Outdated is a beginner level box from CyberSecLabs hosting an NFS share and an outdated version of FTP. After using built-in ProFTP commands to copy files we’ll get our first shell. From there we enumerate the kernel and find an exploit.
Outdated’s IP Address is 172.31.1.22.
Fire up the VPN, let’s get started.
Scanning and Enumeration
As usual we start with a Nmap scan of the target with the following flags.
-sC – run default scripts
-sV – enumerate service version
The Nmap scan results show us a handful of open ports including:
FTP on 21, SSH on 22, RPC on 111 and a NFS share on 2049.
Based on the Nmap results I want to investigate the open NFS share on port 2049. I’d say if you have an open share check that out first.
Use the showmount command to display the name of the share on port 2049. We see that’s its a folder called /var/nfsbackups/.
The next step for investigating a NFS share is to mount the share locally on your attack machine.
The share is now mounted on my local machine. It appears we have a backup of three different user’s folders. Simply use LS to list all the files in those folders and we see the folders are empty.
The NFS share was a dead end. Nothing there that will help us move forward on this box. What now?
We go back to our initial Nmap scans and enumerate another port or service.
Looking at the Nmap scan I see that we have a specific version of FTP running on port 21. ProFTP 1.3.5. When you find a service/version on a open port its worth looking for available exploits.
Seachsploit is the way to do this easily from the terminal.
There’s a few exploits available. One Metasploit module and two remote exploits. Let’s take a peek at the exploit code for 36803.
It’s a python script and its making a connection to the server on port 21. If we scroll down into the meat of the code, we see that it attempts to copy the /etc/passwd file to a location of your choosing.
This is important. While this exploit won’t fit our needs exactly, we can learn and utilize pieces of this code to our advantage. If we can connect to port 21 on the target we can use ProFTP commands to copy files from the target.
Netcat can be used to make connections to a target IP address and port. I use the site help command to verify I have the correct commands to copy and paste. The important piece here is not what you are attempting to copy, but where you will paste the file. What’s the most logical choice and place we already have access to? /var/nfsbackups.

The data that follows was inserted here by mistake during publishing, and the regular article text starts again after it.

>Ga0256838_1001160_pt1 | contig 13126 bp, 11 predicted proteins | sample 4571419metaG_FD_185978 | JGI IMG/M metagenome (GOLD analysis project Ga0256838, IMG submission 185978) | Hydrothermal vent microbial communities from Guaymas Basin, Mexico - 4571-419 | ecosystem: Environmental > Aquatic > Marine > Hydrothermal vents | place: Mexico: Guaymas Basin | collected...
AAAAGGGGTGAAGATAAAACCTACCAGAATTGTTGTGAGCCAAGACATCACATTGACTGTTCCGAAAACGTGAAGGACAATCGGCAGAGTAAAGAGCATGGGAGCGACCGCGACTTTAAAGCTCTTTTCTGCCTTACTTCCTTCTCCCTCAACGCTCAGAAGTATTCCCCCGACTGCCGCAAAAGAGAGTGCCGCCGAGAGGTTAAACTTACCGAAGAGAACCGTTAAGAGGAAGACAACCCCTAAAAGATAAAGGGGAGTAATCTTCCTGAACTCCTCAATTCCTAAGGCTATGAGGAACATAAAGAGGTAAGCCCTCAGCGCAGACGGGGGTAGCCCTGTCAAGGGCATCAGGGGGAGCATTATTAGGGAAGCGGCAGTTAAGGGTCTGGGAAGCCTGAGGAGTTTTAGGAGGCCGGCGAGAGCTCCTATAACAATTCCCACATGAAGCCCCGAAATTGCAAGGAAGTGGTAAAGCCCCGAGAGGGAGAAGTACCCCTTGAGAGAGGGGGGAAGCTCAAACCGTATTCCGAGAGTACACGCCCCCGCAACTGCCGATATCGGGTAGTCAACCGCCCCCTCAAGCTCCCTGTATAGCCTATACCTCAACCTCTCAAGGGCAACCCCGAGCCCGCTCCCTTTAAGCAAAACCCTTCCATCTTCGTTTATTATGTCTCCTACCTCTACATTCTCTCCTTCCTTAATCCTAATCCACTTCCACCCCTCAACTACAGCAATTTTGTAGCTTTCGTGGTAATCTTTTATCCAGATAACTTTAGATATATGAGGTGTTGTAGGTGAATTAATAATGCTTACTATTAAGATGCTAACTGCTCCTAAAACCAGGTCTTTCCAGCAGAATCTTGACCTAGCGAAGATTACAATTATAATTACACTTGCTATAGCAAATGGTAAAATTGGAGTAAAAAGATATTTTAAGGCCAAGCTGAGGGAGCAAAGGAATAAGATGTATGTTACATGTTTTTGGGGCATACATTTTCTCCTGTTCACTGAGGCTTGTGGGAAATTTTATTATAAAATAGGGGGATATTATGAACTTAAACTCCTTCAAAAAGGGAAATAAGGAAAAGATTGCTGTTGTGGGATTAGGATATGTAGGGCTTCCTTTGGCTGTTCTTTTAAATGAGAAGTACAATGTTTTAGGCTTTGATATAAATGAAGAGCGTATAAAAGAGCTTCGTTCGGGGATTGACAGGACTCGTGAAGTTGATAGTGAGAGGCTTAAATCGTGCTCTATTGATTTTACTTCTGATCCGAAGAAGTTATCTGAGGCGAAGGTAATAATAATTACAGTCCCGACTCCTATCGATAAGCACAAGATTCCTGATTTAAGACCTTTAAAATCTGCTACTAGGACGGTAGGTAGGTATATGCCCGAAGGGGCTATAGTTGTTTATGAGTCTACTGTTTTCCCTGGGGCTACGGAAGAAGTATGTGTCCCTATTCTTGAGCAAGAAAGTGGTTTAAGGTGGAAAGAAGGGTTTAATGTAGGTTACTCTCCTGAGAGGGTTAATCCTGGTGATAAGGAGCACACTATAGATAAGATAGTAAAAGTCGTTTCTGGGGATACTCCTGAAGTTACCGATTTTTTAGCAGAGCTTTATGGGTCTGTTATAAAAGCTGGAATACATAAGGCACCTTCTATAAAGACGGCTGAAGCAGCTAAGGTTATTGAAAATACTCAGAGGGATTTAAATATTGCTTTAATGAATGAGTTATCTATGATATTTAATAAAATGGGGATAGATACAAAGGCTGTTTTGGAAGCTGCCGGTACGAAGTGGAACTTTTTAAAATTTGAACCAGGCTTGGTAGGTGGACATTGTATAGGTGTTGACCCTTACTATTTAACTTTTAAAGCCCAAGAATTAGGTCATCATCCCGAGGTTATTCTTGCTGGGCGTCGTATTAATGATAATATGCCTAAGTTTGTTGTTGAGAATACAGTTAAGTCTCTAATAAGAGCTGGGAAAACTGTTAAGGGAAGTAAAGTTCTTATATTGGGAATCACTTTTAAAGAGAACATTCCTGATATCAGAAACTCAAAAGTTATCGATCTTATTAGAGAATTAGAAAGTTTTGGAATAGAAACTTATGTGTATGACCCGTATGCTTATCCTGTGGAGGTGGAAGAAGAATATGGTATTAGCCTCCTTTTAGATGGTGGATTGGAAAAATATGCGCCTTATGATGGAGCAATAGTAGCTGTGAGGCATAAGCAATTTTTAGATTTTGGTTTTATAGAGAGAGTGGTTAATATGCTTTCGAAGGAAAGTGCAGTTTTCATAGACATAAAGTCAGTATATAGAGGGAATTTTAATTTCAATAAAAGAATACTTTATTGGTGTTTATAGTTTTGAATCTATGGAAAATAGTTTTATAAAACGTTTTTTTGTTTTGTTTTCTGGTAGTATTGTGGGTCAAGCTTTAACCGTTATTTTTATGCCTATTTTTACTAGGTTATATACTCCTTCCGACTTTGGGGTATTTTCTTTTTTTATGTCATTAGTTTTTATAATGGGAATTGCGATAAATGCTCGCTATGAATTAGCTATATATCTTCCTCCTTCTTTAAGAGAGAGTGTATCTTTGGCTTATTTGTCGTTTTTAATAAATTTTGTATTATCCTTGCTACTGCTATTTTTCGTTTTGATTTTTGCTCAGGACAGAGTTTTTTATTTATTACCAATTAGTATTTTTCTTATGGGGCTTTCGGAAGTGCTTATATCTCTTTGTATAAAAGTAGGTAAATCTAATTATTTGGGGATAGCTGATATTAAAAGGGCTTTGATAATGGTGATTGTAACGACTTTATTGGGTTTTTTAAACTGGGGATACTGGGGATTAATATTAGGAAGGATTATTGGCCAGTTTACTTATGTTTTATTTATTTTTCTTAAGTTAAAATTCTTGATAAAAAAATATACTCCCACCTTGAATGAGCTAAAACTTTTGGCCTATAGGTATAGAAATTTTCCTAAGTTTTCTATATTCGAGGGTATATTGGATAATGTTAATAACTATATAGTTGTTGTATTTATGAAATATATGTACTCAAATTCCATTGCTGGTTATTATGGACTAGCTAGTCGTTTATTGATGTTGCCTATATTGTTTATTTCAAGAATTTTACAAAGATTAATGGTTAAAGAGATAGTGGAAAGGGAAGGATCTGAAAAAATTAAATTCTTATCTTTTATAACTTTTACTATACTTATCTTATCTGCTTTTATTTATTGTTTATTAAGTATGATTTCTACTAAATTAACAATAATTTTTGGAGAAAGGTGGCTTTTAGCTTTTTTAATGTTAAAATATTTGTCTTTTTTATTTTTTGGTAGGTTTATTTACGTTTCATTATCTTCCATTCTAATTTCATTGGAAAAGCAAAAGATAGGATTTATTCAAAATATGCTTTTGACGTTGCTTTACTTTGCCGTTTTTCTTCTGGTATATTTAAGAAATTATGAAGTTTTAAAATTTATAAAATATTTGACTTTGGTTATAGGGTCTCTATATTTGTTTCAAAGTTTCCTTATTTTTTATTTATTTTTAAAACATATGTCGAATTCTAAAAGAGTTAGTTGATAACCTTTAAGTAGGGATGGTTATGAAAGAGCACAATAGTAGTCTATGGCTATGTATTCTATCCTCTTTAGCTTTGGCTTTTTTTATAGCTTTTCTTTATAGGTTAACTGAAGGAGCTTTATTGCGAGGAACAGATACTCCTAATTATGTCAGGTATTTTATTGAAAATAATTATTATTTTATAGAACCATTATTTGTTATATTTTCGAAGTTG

As a proof of concept we attempt to copy the /etc/passwd file. While we won’t get the password hashes (those are stored separately in the /etc/shadow file, we can learn some useful information from /etc/passwd.
Cat out the contents of /etc/passwd. The only user with /bin/bash is Daniel. Which means this is the account we will utilize to get access to the target.
Our proof of concept was successful so let’s take that idea and use it to copy files that will help us gain access to the box.
Thinking back to our original Nmap scan results. We have SSH open on 22. Daniel is a user that has the ability to login to the target. That means we can copy his home directory and then use his RSA private key to SSH into the box as Daniel.
Follow the same steps as before but this time copy the Daniel’s home folder to /var/nfsbackups/daniel.
The copy shows successful, but let’s confir.
Now we see the contents of Daniel’s home folder. The RSA private keys are stored in a hidden folder called .ssh.
All we need to do is use the id_rsa file to SSH into the target.
Success. We used Daniel’s RSA private key to SSH into this box and we have a bash prompt as the Daniel user.
We have access to the target as the user Daniel. Daniel is low privileged user so we will need to escalate ourselves to root. To enumerate this box we will use LinPEAS from the Privilege Escalation Awesome Suite.
I’ll use wget to transfer LinPEAS to the target. Just need to spin up a python simple web server to host the file.
With LinPEAS.sh transferred to the target we just need to chmod the file permissions to allow it to be executed. After that’s complete go ahead and run LinPEAS.
Before we get into the LinPEAS output let’s take a look at the Legend. This is important to be aware while reviewing the output and its easy to skip over. If we see something in RED/YELLOW its almost certainly a privilege escalation vector and worth investigating.
I’ll save some time here while reviewing this output. At the very top of the results we have the Basic info section. If you’ll notice we have a RED/YELLOW highlight on the Linux Kernel version which is 3.13.0.
I’ll use Searchsploit to do a quick search on that kernel version.
We have a match on the Kernel version. The kernel exploit known as “overlayfs”. If we search around a bit we can find a pre-compiled version of this exploit. You find it here.
Download the ofs_64 file and transfer it to the target. I’ll use wget and a python web server again to facilitate the file transfer.
Confirm the file transferred successfully and give it permissions to execute with chmod. Now we are ready to launch the kernel exploit.
Run the exploit. You’ll return a blank prompt. If we run whoami we see that we are now root.
Capture the Flags!
All that’s left is to capture the flags and submit the hashes.
There it is. Outdated from CyberSecLabs. A great box that shows us how to abuse the built in features of ProFTP combined with an exposed NFS share. This is also the first box from CyberSecLabs where we’ve used a kernel exploit for privilege escalation.